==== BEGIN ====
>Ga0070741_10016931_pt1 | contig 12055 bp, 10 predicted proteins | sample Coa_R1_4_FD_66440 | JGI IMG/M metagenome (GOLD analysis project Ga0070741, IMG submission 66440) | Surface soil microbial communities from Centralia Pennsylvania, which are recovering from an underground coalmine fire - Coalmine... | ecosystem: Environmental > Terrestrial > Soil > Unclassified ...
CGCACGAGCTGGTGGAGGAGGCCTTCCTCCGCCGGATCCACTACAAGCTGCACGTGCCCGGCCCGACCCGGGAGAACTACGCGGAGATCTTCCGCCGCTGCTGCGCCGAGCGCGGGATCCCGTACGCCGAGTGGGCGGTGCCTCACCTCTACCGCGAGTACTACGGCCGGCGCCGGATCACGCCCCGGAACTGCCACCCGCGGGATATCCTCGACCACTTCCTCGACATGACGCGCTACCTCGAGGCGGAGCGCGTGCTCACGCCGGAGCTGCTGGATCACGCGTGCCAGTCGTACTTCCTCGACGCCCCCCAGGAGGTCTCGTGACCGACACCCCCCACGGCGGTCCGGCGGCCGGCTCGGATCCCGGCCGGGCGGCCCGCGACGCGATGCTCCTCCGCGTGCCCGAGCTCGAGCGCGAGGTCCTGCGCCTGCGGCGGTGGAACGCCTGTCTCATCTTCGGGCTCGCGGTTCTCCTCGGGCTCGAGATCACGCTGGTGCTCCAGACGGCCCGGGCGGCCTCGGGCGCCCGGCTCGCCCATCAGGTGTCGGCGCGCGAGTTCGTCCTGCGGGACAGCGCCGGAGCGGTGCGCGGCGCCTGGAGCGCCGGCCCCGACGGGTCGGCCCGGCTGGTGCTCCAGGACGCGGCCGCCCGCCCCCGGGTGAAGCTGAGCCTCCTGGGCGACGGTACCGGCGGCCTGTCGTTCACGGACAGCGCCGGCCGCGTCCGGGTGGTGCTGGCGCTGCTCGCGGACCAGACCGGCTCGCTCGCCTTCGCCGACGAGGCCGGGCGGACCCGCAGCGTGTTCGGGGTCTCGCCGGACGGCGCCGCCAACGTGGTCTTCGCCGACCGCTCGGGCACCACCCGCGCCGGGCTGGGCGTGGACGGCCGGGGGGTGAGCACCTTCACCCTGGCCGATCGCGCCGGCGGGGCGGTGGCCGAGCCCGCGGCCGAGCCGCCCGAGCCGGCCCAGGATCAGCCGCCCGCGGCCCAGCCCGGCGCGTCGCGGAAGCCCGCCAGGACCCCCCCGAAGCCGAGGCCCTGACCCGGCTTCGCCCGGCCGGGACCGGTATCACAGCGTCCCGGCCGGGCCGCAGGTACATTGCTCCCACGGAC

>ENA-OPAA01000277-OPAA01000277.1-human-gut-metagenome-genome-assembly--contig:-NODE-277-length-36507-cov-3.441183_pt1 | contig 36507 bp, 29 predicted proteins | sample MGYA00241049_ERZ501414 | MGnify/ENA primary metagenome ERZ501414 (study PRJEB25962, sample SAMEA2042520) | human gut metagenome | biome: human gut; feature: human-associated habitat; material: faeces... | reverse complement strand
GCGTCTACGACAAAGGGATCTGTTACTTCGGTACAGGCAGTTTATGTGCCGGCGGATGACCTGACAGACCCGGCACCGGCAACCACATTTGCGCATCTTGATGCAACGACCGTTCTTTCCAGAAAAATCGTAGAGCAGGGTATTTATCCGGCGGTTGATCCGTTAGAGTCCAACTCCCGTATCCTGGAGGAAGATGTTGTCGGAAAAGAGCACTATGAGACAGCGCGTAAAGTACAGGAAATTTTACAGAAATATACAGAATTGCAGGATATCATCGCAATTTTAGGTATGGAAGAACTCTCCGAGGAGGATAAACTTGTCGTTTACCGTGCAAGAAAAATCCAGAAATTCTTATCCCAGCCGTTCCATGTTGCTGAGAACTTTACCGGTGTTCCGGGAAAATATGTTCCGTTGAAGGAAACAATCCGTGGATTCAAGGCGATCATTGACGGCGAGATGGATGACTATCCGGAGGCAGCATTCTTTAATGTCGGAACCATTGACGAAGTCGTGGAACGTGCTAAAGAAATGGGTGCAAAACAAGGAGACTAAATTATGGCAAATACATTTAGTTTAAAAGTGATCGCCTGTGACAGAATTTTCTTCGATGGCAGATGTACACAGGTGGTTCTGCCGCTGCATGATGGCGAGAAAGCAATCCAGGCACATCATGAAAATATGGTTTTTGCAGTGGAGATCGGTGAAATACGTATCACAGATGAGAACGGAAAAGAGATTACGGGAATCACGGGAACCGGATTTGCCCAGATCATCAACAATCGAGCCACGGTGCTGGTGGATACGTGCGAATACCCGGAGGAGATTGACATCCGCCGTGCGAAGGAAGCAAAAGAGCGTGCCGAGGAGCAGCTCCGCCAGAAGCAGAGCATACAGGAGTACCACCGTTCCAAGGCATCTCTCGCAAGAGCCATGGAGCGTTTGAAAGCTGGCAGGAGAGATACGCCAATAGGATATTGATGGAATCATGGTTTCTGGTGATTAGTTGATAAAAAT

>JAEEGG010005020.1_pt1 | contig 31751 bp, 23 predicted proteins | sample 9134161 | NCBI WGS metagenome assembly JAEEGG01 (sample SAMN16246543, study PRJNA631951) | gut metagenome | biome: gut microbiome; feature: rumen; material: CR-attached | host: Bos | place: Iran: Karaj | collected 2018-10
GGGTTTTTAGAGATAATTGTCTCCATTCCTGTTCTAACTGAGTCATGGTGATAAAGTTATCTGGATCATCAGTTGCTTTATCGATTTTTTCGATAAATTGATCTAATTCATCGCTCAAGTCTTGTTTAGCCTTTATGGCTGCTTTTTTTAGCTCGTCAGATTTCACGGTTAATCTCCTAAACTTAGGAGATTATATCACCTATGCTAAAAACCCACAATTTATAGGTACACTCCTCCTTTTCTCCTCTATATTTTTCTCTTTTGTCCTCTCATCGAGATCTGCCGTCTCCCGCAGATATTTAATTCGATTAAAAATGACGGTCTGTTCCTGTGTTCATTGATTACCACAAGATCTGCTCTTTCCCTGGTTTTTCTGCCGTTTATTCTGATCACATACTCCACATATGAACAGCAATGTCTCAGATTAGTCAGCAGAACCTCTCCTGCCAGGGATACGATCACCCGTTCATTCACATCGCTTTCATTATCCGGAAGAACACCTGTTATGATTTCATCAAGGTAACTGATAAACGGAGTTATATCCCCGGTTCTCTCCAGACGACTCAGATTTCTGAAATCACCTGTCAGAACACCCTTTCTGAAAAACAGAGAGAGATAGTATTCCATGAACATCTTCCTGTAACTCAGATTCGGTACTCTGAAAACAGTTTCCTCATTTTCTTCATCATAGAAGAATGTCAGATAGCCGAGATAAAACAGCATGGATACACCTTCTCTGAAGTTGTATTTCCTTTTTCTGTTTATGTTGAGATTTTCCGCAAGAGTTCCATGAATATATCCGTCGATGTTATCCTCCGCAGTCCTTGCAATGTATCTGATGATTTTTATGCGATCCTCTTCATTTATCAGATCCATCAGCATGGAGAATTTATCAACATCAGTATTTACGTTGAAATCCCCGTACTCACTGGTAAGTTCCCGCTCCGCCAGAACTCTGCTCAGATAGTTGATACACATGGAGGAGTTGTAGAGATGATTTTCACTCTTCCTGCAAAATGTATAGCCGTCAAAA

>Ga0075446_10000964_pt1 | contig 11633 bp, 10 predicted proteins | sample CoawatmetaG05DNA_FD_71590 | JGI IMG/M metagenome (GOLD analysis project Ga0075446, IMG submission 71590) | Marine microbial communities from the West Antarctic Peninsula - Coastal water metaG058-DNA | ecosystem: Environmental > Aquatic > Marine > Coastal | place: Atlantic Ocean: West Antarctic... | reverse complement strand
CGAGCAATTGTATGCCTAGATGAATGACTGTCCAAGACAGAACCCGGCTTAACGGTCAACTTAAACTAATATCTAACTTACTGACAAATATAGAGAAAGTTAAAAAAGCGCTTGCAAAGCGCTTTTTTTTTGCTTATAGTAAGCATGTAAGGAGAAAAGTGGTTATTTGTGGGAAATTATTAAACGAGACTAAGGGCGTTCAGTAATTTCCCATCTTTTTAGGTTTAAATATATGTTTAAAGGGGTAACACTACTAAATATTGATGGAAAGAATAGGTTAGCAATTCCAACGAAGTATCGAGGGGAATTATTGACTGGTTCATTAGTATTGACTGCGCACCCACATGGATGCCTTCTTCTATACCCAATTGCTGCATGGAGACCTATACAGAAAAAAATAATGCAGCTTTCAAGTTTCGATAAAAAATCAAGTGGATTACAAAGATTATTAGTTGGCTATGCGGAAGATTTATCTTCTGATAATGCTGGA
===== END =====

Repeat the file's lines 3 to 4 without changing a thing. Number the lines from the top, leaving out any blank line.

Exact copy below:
>ENA-OPAA01000277-OPAA01000277.1-human-gut-metagenome-genome-assembly--contig:-NODE-277-length-36507-cov-3.441183_pt1 | contig 36507 bp, 29 predicted proteins | sample MGYA00241049_ERZ501414 | MGnify/ENA primary metagenome ERZ501414 (study PRJEB25962, sample SAMEA2042520) | human gut metagenome | biome: human gut; feature: human-associated habitat; material: faeces... | reverse complement strand
GCGTCTACGACAAAGGGATCTGTTACTTCGGTACAGGCAGTTTATGTGCCGGCGGATGACCTGACAGACCCGGCACCGGCAACCACATTTGCGCATCTTGATGCAACGACCGTTCTTTCCAGAAAAATCGTAGAGCAGGGTATTTATCCGGCGGTTGATCCGTTAGAGTCCAACTCCCGTATCCTGGAGGAAGATGTTGTCGGAAAAGAGCACTATGAGACAGCGCGTAAAGTACAGGAAATTTTACAGAAATATACAGAATTGCAGGATATCATCGCAATTTTAGGTATGGAAGAACTCTCCGAGGAGGATAAACTTGTCGTTTACCGTGCAAGAAAAATCCAGAAATTCTTATCCCAGCCGTTCCATGTTGCTGAGAACTTTACCGGTGTTCCGGGAAAATATGTTCCGTTGAAGGAAACAATCCGTGGATTCAAGGCGATCATTGACGGCGAGATGGATGACTATCCGGAGGCAGCATTCTTTAATGTCGGAACCATTGACGAAGTCGTGGAACGTGCTAAAGAAATGGGTGCAAAACAAGGAGACTAAATTATGGCAAATACATTTAGTTTAAAAGTGATCGCCTGTGACAGAATTTTCTTCGATGGCAGATGTACACAGGTGGTTCTGCCGCTGCATGATGGCGAGAAAGCAATCCAGGCACATCATGAAAATATGGTTTTTGCAGTGGAGATCGGTGAAATACGTATCACAGATGAGAACGGAAAAGAGATTACGGGAATCACGGGAACCGGATTTGCCCAGATCATCAACAATCGAGCCACGGTGCTGGTGGATACGTGCGAATACCCGGAGGAGATTGACATCCGCCGTGCGAAGGAAGCAAAAGAGCGTGCCGAGGAGCAGCTCCGCCAGAAGCAGAGCATACAGGAGTACCACCGTTCCAAGGCATCTCTCGCAAGAGCCATGGAGCGTTTGAAAGCTGGCAGGAGAGATACGCCAATAGGATATTGATGGAATCATGGTTTCTGGTGATTAGTTGATAAAAAT